The economic impact of treating chronic Hepatitis C

Nikolovska, Evgenija and Markovski, Velo (2019) The economic impact of treating chronic Hepatitis C. Knowledge - International Journal, Scientific Papers, 34 (4). pp. 1153-1157. ISSN 2545-4439

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Hepatitis C is a viral infection of the liver. This infection is a global problem because over 180 million people worldwide have chronic hepatitis type C (about 3% of the world's population). The highest prevalence occurs among intravenous drug addicts (about 52%), the virus can be transmitted from mother to child during childbirth (4-8%), and further the virus is transmitted through medical interventions, piercing, tattooing. In the Republic of Macedonia in the period from 2011 to 2017, 511 newly infected with Hepatitis C from a total of 31 municipalities were registered. Among the healthy population in Macedonia, 0.4% were positive for HCV, while among the risk groups, 23% -52% were positive for HCV. In Macedonia, the groups at highest risk of HCV are: people who inject drugs (with a prevalence of 51.53%), people who are being treated with hemodialysis (with a prevalence of 37.91%), people who have become infected with HCV by transfusion (with a prevalence of 1,48%), people who have become HCV infected in other risky ways (with a prevalence of 9,08%). Hepatitis C virus is a serious health, but also an economic problem. Treatment of hepatitis C is expensive and therefore hardly accessible to people motivated to heal from hepatitis C. Тhe treatment of patients with chronic hepatitis C was performed with a combination of pegylated interferon alfa and ribavirin (dual therapy) for 24 or 48 weeks. Early detection of HCV infection is very important, because chronic hepatitis C is already a treatable disease, until the stage of decompensated cirrhosis and / or HCC. Disease control is successfully achieved by 30-60% with standard interferon, 40-70% depending on the genotype with pegylated interferon (in combination with ribavirin), and 40-90% with new direct-acting antivirals (DAAs). In addition, the benefit of treatment is that it reduces the risk of further spread of the virus. Treatment with the most recent direct-acting drugs (DAAs) started in 2011, lasts much shorter, 12 to 24 weeks, has the least risky effects and the highest percentage of negativity (up to 90%) but is not yet widely used (expensive in many countries not yet registered ). For example, sophosuvir is only regressed in some richer countries, and treatment with it costs about $ 84,000 ($ 1,000 per pill). In 2011, treatment with Copegus and Pegasus for 48 weeks of treatment, for patients under 75 kg, required a total of 1,215,974 MKD (44,831 MKD cost per one Copegus package and 15,993 MKD for a Pegasus injection). For patients over 75 kg the total cost is 1,305,636 MKD. For genotype 2 and 3 the total costs for all patients regardless of body weight were 563,156 MKD. Total costs in 2017 for Copegus and Pegasus for 48 weeks of treatment for patients with Hepatitis C genotype 1 and 4 in Macedonia cost 655,964 MKD, which means a 46% decrease compared to 2011.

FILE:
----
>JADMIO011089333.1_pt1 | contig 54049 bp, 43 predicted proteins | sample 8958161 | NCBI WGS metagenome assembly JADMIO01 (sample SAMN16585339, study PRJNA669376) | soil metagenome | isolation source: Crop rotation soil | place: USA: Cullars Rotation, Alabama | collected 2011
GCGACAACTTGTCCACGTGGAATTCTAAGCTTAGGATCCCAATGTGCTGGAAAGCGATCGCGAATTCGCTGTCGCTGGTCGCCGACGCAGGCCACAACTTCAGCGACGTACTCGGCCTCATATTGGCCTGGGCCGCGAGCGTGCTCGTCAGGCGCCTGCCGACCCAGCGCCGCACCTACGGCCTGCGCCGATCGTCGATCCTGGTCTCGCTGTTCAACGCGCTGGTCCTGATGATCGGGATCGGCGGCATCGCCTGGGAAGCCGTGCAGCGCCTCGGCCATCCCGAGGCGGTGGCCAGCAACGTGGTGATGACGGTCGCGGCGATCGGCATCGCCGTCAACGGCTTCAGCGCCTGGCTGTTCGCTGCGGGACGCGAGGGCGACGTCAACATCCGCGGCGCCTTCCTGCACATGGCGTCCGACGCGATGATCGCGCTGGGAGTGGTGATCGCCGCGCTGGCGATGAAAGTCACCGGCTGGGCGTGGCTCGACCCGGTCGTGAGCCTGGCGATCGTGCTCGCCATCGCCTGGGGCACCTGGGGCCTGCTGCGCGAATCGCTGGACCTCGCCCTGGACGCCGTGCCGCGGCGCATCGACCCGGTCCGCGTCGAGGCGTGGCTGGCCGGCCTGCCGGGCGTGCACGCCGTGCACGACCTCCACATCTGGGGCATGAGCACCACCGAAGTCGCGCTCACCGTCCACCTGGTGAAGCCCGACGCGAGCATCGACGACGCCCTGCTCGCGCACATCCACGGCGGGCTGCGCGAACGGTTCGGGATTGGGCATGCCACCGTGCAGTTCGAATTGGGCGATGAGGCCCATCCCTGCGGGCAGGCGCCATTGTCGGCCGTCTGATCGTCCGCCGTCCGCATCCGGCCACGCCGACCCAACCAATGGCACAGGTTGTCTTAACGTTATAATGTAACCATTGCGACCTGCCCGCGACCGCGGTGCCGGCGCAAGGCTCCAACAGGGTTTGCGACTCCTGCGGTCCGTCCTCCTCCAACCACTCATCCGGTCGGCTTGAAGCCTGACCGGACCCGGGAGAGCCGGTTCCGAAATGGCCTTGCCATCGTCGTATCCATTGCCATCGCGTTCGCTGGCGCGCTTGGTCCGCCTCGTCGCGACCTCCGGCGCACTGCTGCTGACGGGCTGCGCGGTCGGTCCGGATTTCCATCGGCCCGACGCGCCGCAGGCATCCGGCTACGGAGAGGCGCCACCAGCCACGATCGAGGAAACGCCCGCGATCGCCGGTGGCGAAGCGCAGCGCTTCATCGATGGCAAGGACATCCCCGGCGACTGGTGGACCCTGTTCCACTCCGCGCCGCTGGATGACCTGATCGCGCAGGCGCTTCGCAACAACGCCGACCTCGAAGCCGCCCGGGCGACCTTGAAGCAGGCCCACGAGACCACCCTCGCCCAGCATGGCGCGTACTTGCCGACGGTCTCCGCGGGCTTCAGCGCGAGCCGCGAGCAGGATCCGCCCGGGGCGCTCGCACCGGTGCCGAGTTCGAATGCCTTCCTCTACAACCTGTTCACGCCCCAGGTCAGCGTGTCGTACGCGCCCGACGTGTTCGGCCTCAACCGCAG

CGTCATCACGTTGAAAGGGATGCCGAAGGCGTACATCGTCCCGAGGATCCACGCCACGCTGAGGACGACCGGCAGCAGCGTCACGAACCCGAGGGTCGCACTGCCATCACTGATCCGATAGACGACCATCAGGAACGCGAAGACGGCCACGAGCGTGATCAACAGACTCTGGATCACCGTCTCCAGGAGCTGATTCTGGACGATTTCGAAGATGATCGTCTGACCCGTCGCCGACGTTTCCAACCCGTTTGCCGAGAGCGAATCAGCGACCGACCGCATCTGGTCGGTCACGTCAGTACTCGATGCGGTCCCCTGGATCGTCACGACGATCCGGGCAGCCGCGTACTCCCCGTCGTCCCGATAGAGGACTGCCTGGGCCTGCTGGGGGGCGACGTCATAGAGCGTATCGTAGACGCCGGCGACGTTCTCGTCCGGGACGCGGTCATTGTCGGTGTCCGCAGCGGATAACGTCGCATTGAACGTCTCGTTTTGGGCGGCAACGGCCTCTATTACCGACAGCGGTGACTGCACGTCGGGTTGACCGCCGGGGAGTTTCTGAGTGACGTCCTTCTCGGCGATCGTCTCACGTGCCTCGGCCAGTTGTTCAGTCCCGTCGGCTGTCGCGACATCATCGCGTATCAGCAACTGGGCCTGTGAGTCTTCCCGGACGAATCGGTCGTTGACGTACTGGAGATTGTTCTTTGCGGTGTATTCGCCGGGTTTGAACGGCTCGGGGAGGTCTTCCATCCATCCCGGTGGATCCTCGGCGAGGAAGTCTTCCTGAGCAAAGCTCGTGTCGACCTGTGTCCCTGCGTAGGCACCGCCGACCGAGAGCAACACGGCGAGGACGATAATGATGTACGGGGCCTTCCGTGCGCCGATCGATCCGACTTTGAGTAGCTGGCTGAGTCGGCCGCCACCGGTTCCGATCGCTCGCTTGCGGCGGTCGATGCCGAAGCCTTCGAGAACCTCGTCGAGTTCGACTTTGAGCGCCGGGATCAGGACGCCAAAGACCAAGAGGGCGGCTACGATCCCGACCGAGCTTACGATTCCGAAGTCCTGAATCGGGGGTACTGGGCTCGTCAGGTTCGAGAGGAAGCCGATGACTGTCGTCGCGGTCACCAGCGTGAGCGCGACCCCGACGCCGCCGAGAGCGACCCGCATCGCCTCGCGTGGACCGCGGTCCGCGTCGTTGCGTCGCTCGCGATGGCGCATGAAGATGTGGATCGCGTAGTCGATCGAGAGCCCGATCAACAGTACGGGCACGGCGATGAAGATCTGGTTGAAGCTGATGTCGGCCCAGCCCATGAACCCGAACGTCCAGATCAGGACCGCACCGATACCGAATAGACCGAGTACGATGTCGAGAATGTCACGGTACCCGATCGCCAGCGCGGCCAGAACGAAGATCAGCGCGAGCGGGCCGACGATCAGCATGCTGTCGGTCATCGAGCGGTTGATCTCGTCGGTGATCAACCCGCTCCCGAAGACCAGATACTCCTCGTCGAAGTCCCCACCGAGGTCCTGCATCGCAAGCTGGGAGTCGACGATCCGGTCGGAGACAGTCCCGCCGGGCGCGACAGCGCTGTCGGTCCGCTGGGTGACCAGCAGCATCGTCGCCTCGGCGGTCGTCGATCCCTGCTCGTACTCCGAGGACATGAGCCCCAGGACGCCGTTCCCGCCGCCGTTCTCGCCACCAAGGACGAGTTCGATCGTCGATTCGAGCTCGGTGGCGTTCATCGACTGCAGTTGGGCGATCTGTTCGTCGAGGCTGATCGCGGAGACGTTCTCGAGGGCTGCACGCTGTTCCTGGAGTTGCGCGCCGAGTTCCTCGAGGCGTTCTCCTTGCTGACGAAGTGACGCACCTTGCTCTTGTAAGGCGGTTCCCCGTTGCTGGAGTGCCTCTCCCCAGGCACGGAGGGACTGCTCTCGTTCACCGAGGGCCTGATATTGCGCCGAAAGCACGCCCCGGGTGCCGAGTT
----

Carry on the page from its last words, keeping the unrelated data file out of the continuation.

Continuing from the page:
Keywords: Hepatitis C, prevalence, treatment, price

Item Type: Article
Subjects: Medical and Health Sciences > Other medical sciences
Divisions: Faculty of Medical Science
Depositing User: Velo Markovski
Date Deposited: 11 Feb 2021 08:07
Last Modified: 11 Feb 2021 08:07

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